It probably seems like I didn't like the movie. I did. It's just there were some gripes with character and originality that have stuck with me more than anything else in the film. That's exactly the problem with it. It doesn't have a moment to make me forget the things that bugged me. Overall though the film is very well made, the action is very well done and is shot in a way that really puts it on display as a spectacle and lets you see every frame of the action coherently and clearly. One thing I thought was interesting was just how funny the movie was, not that the Star Wars movies were devoid of humour, I just noticed there were quite a few direct jokes in the film instead of just snappy dialogue. I don't quite think it fit with the movie I was watching, but the movie dispatched with the quipping whenever it would've sapped away the needed tension.

The best part of the movie is definitely Han Solo. Harrison Ford is doing his best job in years for playing the old scoundrel. There isn't the lingering feeling that he's outgrown his character like there was in Kingdom of the Crystal Skull. Aside from that Carrie Fisher, Anthony Daniels, Peter Mayhew, all the old guard feel organic with a new story and don't distract you from the new things like the real best part of the movie BB- 8. I know I said Han Solo was definitely the best part of it but he's not, it's BB-8. BB-8 has the perfect blend of humour, utility and heart for a droid. He's like the more emotionally stable younger brother of R2-D2 and C-3PO.

R2 is old and busted, BB is the new hotness.

I'll close out by saying that this movie has it's issues but it's in no means a bad movie. It's in fact a very good movie and it'll probably be discussed ad nauseum for the years to come, but it's not a perfect movie. It's problems will probably be rectified and explained in later episodes but as it stands for this film of 2015, they're still there. The problems though can be overlooked in the overall escapade of the film as the movie gives you an adventure you can follow and a spectacle that definitely deserves to be seen on the big screen. I can't think of a better film experience than sitting in the theatre that cheered at the opening crawl and the return of John Williams' classic theme.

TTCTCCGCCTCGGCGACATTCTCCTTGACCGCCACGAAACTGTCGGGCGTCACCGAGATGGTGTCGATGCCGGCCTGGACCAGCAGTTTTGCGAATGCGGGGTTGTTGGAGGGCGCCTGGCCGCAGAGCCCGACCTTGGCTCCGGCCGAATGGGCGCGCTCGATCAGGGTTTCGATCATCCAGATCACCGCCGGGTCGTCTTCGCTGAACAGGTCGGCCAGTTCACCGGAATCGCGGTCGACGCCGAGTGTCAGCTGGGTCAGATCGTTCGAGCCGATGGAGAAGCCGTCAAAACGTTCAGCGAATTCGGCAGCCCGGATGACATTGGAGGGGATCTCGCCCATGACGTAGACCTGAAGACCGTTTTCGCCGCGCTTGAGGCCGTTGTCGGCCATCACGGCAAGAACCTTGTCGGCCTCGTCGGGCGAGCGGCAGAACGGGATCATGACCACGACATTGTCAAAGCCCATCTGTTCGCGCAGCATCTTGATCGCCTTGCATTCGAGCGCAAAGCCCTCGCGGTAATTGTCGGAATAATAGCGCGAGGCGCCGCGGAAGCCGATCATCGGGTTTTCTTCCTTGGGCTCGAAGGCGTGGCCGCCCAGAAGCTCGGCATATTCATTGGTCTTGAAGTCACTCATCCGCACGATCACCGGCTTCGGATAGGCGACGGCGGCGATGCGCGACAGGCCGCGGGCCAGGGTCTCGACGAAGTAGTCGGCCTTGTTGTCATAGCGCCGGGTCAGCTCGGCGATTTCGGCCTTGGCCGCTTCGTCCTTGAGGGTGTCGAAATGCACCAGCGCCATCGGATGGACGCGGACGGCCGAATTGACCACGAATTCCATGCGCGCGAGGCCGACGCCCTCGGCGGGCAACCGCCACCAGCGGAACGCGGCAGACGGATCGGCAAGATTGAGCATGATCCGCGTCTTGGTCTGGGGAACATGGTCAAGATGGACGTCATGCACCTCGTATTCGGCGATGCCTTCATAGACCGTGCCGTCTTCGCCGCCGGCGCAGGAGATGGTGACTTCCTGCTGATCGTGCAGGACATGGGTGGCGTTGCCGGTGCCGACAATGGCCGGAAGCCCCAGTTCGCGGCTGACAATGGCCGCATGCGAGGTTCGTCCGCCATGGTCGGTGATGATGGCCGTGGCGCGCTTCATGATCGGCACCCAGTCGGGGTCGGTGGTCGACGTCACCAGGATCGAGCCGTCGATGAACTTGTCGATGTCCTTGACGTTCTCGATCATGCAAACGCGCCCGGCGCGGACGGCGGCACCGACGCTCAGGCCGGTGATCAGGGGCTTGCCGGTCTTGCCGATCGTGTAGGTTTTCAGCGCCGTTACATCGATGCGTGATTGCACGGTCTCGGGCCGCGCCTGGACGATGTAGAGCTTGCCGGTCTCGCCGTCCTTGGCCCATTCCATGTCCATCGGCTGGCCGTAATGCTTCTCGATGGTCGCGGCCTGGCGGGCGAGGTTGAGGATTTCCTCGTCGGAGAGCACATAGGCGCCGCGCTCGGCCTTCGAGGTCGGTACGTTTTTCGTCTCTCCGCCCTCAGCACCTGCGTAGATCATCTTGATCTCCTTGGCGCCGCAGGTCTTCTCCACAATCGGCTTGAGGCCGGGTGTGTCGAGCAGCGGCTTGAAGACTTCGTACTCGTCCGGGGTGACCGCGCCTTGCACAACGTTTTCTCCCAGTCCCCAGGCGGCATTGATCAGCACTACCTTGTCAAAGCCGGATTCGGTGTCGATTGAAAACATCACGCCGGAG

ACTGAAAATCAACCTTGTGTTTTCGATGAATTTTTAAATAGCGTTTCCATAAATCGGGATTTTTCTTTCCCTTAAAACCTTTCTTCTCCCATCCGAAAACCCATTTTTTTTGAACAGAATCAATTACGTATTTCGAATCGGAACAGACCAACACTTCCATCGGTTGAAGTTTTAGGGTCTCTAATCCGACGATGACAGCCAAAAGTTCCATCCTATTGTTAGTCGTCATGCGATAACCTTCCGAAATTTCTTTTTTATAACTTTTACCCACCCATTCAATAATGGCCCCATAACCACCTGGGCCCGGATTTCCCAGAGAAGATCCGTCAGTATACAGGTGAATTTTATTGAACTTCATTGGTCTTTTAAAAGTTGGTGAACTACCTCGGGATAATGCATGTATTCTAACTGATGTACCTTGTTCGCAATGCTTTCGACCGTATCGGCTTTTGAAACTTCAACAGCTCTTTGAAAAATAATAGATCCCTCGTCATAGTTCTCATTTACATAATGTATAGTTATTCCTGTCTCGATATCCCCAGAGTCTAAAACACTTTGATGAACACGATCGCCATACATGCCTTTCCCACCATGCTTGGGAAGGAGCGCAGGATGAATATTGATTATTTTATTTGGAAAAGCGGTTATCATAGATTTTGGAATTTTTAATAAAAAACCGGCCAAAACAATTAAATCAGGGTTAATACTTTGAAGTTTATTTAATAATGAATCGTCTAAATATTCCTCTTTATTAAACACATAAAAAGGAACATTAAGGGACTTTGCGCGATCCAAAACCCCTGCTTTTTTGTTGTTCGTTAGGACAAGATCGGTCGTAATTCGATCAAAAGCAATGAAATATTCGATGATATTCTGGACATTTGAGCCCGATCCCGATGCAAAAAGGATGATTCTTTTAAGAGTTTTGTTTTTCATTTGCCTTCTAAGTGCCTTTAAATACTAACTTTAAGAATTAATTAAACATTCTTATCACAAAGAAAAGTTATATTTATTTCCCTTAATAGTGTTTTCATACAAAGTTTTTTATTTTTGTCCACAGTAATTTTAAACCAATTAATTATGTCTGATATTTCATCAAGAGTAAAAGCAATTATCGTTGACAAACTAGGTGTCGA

A.N.R = 8.4/10

Thanks for reading and if you had any thoughts on the movie you can leave a comment and if you'd like to listen to Take 4's thoughts on the rest of the Star Wars films you can listen to that here:

Tuesday, 22 December 2015

'Creed' Review (2015): Rocky Episode VII

In my review for Southpaw, I mentioned how the sports movie, and more specifically the boxing movie, is a rarity in film in that, rather than evolve from the tropes and cliches it's known for, it revels in it. Audiences even find it a travesty if the film doesn't include the things they came to see. Of course, you can't talk about that phenomenon without mentioning the OG boxing film, Rocky. The Rocky franchise is a perfect example of repeating a winning formula to the point of self parody. From a first film about rising out of the gutter to be a superstar, to symbolically winning the cold war in a fist fight with Russia incarnate, Rocky has always been about something, just not with as much subtlety as it used to. Each film is a take on the first Rocky, just with a twist that's usually preceded by "Except this time...". This is something that breaks most franchises, but like the titular main character, it just keeps getting back up. One thing is for certain though, there must be montages.

With that in mind, I went into the newest film in the Rocky franchise, 'Creed', expecting to be entertained as I always was with these movies. I'd be engrossed in the main characters plight, watch him fail, train, and then win in a way that meant he'd overcome his personal obstacles, but may or may not have actually won the fight. Of course, I got exactly what I expected, but what I didn't expect was to see one of the best films of 2015.

As Mr. Balboa had his last one last fight in 2006's 'Rocky Balboa', this new film follows the story of a young Adonis Creed, illegitimate son of Rocky's first major adversary, Apollo Creed. A small time fighter with a lot of heart, Creed jr. is somewhat of a lost soul at the point of his introduction. Because of his name, he's unable to move beyond his father's shadow and can't find anyone to take him seriously and train him. Adonis recognizes his need for focus, and thus leaves his home of L.A for the mean streets of Philly, seeking out the tutelage of the people's champion himself, Rocky Balboa. The two engage in a meaningful mentor/trainee relationship that provides the movie's heart.

Rocky becomes Mickey in this later edition to the 'Rocky' franchise.